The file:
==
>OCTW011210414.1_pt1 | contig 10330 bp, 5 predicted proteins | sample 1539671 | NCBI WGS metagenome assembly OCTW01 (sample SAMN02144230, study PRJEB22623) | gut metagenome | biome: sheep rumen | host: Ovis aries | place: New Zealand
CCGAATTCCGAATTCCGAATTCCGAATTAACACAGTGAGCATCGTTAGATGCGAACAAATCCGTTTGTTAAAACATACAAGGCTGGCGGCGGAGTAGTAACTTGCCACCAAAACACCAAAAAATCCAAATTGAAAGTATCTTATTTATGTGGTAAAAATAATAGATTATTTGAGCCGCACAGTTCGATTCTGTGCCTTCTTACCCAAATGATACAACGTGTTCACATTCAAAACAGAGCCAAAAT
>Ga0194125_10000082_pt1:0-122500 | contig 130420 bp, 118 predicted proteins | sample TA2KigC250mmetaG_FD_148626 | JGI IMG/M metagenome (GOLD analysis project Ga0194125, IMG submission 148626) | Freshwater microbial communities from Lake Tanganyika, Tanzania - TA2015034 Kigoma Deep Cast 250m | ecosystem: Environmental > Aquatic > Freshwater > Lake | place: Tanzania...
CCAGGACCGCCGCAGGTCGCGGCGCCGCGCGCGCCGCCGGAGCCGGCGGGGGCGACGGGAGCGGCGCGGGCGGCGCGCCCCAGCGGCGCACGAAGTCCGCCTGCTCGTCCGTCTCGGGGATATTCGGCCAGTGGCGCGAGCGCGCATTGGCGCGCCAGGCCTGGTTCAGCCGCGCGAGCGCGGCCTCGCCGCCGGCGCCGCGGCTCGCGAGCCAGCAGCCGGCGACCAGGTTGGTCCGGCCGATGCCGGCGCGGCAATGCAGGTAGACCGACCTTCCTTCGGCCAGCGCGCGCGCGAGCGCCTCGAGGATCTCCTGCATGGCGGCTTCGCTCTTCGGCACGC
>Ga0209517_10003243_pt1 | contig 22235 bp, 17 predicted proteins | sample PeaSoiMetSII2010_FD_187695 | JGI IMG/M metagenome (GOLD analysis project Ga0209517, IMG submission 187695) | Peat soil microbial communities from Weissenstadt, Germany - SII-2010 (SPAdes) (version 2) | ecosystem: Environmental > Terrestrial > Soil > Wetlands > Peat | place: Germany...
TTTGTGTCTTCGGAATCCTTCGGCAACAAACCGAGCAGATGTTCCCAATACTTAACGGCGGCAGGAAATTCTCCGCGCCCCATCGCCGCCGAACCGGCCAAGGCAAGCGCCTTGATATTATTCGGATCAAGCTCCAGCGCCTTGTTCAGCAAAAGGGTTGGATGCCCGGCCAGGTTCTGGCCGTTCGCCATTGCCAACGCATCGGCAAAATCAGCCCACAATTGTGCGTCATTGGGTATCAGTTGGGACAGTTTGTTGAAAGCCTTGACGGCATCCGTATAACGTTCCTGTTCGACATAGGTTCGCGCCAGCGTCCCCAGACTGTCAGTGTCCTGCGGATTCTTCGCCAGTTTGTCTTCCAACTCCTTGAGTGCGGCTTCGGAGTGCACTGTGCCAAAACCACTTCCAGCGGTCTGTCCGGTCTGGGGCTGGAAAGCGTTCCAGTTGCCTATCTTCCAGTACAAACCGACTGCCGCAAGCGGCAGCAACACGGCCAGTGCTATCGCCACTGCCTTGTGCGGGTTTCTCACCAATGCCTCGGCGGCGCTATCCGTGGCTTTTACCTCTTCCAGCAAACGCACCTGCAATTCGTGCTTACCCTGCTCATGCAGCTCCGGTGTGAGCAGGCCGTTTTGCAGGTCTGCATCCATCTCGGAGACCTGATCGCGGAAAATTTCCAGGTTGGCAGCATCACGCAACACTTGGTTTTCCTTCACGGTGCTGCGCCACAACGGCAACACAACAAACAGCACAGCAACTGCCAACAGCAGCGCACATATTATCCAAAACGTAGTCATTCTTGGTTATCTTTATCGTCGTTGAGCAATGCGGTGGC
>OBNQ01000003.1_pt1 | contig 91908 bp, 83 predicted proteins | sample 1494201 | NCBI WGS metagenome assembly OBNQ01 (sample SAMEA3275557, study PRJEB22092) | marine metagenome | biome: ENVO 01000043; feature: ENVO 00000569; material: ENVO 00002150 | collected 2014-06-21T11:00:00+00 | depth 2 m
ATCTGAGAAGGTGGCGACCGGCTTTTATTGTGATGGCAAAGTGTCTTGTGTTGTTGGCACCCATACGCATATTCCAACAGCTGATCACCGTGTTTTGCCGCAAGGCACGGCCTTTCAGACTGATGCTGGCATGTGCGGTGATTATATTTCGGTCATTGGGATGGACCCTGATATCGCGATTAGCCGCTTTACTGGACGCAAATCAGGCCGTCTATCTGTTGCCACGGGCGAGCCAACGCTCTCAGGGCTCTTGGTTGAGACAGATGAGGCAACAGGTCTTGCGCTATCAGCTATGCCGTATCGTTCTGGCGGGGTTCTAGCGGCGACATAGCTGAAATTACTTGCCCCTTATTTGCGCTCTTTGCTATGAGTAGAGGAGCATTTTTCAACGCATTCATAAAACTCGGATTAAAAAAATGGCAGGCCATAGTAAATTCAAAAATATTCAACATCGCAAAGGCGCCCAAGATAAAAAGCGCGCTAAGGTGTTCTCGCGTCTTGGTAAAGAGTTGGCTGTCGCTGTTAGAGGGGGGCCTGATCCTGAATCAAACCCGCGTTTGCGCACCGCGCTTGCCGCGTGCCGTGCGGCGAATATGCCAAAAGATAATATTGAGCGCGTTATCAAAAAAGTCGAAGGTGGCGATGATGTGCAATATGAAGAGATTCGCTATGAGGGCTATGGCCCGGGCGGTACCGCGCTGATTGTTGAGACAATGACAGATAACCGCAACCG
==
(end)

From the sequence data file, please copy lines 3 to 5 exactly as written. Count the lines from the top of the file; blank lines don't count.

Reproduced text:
>Ga0194125_10000082_pt1:0-122500 | contig 130420 bp, 118 predicted proteins | sample TA2KigC250mmetaG_FD_148626 | JGI IMG/M metagenome (GOLD analysis project Ga0194125, IMG submission 148626) | Freshwater microbial communities from Lake Tanganyika, Tanzania - TA2015034 Kigoma Deep Cast 250m | ecosystem: Environmental > Aquatic > Freshwater > Lake | place: Tanzania...
CCAGGACCGCCGCAGGTCGCGGCGCCGCGCGCGCCGCCGGAGCCGGCGGGGGCGACGGGAGCGGCGCGGGCGGCGCGCCCCAGCGGCGCACGAAGTCCGCCTGCTCGTCCGTCTCGGGGATATTCGGCCAGTGGCGCGAGCGCGCATTGGCGCGCCAGGCCTGGTTCAGCCGCGCGAGCGCGGCCTCGCCGCCGGCGCCGCGGCTCGCGAGCCAGCAGCCGGCGACCAGGTTGGTCCGGCCGATGCCGGCGCGGCAATGCAGGTAGACCGACCTTCCTTCGGCCAGCGCGCGCGCGAGCGCCTCGAGGATCTCCTGCATGGCGGCTTCGCTCTTCGGCACGC
>Ga0209517_10003243_pt1 | contig 22235 bp, 17 predicted proteins | sample PeaSoiMetSII2010_FD_187695 | JGI IMG/M metagenome (GOLD analysis project Ga0209517, IMG submission 187695) | Peat soil microbial communities from Weissenstadt, Germany - SII-2010 (SPAdes) (version 2) | ecosystem: Environmental > Terrestrial > Soil > Wetlands > Peat | place: Germany...